National Park Service
Musconetcong River Wild and Scenic River Study
Musconetcong River
Wild and Scenic Rivers Overview
Learn about the special qualities of the river
Sudbury, Assabet and Concord Rivers
Great Egg  Harbor River
Farmington River
Lamprey River
Getting Involved
Getting Involved
Getting Involved
Partnership Wild and Scenic River Studies
Taunton and Eightmile River
Taunton and Eightmile River
Taunton and Eightmile River
Economic Impact Study
Economic Impact Study
updated 7-18-08
Economic Impact Study


On December 26, 2006, President George W. Bush signed Public Law 109-452 - designating the Musconetcong a National Wild and Scenic River.

The Musconetcong River is located in the northwestern Highlands region of New Jersey. The river flows 42 miles southwesterly, from Lake Hopatcong to the Delaware River, and is just 50 miles from the New York and Philadelphia metropolitan areas.

In 1997, 18 of 19 Musconetcong River municipalities petitioned the National Park Service to determine the Musconetcong river's eligibility for National Wild and Scenic River designation. The formal study, involving the Musconetcong Advisory Committee, local governments and local landowners, began in 1999 and took five years to complete.

During the study process, the Musconetcong Advisory Committee, with the assistance of the Park Service, developed the Musconetcong River Management Plan in April, 2003. Not long after, 13 of 14 riverside municipalities voted to support the management plan, and the designation of the river into the National Wild and Scenic River System.

After designation in 2006, the Musconetcong River Management Council was formed to implement the River Management Plan in partnership with the National Park Service.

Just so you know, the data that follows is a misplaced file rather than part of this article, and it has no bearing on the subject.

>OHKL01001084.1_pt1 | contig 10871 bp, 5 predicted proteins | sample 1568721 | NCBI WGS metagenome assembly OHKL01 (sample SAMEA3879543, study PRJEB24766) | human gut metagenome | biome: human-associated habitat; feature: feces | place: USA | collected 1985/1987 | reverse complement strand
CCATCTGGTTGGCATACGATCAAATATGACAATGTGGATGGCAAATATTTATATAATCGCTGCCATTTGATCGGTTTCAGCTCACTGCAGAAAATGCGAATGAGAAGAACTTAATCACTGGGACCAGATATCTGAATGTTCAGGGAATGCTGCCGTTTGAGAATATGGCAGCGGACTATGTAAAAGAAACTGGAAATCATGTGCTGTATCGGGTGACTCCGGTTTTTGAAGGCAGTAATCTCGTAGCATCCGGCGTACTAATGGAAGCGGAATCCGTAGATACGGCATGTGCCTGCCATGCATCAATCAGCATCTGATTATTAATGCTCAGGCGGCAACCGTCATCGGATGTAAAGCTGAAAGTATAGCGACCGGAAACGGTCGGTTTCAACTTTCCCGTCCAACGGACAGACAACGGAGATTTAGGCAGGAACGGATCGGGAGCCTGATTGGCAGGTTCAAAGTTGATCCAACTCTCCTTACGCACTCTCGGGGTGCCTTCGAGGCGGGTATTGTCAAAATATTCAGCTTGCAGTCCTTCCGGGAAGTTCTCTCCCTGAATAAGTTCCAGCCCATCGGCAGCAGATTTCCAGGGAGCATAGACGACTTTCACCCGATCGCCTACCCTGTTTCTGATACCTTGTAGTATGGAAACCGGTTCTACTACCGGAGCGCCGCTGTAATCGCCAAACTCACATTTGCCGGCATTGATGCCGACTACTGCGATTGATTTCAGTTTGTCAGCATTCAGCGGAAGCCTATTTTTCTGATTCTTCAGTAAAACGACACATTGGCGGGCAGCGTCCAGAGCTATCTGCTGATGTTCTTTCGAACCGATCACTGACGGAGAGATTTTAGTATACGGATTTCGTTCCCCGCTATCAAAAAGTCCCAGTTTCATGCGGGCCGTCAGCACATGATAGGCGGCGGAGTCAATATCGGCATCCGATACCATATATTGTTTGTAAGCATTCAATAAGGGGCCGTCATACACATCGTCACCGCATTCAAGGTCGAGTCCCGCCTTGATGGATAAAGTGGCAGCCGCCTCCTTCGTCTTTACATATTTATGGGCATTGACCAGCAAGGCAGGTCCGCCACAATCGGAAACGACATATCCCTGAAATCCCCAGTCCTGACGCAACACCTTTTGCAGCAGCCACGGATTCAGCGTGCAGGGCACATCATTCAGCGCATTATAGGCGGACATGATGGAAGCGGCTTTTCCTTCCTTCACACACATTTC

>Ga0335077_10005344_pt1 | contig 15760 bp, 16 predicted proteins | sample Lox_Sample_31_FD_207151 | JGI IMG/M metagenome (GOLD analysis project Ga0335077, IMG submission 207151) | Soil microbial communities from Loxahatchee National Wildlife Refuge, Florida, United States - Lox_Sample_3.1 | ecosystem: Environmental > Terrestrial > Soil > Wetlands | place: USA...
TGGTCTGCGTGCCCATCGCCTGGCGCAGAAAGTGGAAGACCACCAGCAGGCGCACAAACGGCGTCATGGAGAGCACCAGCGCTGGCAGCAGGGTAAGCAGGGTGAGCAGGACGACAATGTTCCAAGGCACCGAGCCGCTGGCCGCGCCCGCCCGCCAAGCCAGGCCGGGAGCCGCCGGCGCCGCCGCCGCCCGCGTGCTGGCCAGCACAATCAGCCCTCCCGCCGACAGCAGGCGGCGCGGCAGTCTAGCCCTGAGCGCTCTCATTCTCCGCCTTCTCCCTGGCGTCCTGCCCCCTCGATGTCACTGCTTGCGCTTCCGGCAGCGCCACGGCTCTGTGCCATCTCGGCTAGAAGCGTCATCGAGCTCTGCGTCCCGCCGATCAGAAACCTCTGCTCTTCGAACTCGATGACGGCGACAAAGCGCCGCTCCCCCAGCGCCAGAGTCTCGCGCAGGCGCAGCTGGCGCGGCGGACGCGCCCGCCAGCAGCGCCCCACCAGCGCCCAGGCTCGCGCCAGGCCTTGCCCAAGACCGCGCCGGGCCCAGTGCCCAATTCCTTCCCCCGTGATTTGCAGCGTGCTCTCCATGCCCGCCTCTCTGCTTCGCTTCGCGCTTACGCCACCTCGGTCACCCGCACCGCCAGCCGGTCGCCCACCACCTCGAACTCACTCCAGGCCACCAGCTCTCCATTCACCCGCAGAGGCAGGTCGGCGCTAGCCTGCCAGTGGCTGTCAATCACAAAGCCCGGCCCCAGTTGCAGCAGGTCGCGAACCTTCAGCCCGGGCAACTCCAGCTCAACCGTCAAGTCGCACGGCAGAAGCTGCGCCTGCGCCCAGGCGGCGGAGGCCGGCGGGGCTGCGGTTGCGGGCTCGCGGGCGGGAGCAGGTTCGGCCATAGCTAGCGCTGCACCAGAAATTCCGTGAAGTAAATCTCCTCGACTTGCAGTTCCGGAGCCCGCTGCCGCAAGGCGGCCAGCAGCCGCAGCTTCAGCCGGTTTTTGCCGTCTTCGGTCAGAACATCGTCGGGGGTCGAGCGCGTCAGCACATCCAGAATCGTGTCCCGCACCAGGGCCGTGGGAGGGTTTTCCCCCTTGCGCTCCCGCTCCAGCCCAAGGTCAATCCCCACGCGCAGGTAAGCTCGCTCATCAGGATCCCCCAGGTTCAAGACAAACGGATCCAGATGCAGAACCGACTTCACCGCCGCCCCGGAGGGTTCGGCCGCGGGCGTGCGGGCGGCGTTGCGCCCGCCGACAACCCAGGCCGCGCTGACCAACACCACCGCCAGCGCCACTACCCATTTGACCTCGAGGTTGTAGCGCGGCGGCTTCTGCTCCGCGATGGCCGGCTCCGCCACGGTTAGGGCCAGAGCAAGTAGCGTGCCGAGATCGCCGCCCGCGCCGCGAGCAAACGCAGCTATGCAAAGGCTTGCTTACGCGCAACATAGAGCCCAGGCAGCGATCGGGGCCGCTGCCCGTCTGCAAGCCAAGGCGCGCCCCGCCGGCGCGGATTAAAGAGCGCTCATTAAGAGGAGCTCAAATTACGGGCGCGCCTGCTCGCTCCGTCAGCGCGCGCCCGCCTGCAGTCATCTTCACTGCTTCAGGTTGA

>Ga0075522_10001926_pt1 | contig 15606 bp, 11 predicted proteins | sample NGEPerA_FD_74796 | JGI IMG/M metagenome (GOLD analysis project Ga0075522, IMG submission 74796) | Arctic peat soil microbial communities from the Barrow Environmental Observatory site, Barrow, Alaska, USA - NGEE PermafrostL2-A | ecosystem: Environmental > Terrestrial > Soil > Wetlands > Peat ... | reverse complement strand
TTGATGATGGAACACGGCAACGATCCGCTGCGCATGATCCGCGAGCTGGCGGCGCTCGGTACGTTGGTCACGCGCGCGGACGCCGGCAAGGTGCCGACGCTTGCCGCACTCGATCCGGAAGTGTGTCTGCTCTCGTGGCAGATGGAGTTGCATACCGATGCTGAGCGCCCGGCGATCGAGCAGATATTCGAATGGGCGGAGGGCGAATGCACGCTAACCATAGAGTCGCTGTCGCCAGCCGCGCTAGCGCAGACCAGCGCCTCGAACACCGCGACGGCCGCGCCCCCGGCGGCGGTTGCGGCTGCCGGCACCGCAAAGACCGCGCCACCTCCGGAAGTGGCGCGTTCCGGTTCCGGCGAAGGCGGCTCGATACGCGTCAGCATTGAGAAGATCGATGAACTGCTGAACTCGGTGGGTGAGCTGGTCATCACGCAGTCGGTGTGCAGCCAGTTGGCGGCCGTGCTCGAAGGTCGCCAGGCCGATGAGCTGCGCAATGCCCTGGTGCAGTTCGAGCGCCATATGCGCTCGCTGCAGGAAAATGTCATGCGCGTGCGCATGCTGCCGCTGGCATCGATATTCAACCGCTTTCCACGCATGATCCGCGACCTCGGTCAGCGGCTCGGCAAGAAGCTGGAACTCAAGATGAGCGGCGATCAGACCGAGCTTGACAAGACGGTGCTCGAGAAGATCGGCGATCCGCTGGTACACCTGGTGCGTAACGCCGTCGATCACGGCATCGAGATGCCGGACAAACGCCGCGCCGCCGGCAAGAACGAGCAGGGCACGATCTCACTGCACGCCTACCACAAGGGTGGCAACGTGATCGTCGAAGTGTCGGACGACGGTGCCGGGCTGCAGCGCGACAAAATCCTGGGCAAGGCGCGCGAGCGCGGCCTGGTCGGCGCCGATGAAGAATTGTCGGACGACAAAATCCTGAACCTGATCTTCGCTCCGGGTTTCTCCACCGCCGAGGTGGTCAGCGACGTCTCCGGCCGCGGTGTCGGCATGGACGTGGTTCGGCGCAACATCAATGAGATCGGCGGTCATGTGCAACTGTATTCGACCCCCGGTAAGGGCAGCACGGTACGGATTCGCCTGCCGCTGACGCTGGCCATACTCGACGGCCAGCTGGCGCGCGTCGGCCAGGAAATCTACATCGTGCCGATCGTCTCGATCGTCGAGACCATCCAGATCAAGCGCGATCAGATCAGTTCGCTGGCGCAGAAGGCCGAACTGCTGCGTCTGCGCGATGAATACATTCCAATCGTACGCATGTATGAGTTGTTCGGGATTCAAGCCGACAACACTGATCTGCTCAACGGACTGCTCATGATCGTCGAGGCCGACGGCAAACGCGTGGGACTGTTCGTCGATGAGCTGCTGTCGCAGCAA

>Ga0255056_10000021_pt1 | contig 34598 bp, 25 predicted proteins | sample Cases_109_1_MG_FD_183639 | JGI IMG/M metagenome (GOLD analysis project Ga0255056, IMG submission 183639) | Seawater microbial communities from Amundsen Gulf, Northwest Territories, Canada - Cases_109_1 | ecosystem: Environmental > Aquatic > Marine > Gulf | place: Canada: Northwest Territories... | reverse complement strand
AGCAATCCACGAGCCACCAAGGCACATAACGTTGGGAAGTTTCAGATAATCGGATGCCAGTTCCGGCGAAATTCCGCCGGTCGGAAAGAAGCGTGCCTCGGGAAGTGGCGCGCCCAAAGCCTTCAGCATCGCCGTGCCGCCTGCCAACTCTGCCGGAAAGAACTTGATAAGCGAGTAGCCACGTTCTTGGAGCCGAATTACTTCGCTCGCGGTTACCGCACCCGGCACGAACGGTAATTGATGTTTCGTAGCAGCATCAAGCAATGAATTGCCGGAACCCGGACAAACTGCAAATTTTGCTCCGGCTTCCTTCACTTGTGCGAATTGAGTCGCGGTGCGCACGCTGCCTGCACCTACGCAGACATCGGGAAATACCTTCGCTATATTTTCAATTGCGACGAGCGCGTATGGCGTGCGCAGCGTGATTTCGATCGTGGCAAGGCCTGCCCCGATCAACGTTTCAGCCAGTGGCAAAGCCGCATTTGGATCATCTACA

Download the Musconetcong River Management Plan in pdf (0.7mb)

Outstanding Resources
The Plenge site, a Paleo-Indian archeological site that dates back 12,000 years, is on the banks of the Musconetcong River. Historic sites and hamlets like the Miller Farmstead and Stone Bridge, Waterloo Village, Asbury, Bloomsbury, Beattystown and the New Hampton Pony Pratt Truss Bridge can be found along the Musconetcong River as well.

There are 5,045 acres of parks in the watershed, with hundreds of acres of park land along the Musconetcong River itself. The river valley provides for views of mature forests, farmlands and historic villages.

With many of its tributaries being trout production streams, the Musconetcong River is one of the finest trout fishing streams in New Jersey. At periods of higher flows, the river is also an excellent paddling river. There are miles of hiking trails, particularly in the upper end of the corridor at Allamuchy-Stevens and Point Mountain State Parks.

The New Jersey Highlands' limestone formations stand in contrast to the relatively flat Piedmont plateau that surrounds the region. Because of the karst topography along the upper watershed ridges, streams that flow down to the valley below often "disappear", and end up emptying into the Musconetcong River - through underground cavern networks.

For More Information
Send email to Paul Kenney, Project Manager